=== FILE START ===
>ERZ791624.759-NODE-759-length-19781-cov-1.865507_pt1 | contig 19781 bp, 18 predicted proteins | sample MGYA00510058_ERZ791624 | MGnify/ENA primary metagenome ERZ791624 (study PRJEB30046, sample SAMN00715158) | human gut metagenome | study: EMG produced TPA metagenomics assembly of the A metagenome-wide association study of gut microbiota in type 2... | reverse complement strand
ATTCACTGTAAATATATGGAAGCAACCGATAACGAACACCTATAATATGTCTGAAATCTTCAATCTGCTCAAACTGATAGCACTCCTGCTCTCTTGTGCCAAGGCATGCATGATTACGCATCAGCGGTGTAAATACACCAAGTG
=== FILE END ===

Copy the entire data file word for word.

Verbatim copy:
>ERZ791624.759-NODE-759-length-19781-cov-1.865507_pt1 | contig 19781 bp, 18 predicted proteins | sample MGYA00510058_ERZ791624 | MGnify/ENA primary metagenome ERZ791624 (study PRJEB30046, sample SAMN00715158) | human gut metagenome | study: EMG produced TPA metagenomics assembly of the A metagenome-wide association study of gut microbiota in type 2... | reverse complement strand
ATTCACTGTAAATATATGGAAGCAACCGATAACGAACACCTATAATATGTCTGAAATCTTCAATCTGCTCAAACTGATAGCACTCCTGCTCTCTTGTGCCAAGGCATGCATGATTACGCATCAGCGGTGTAAATACACCAAGTG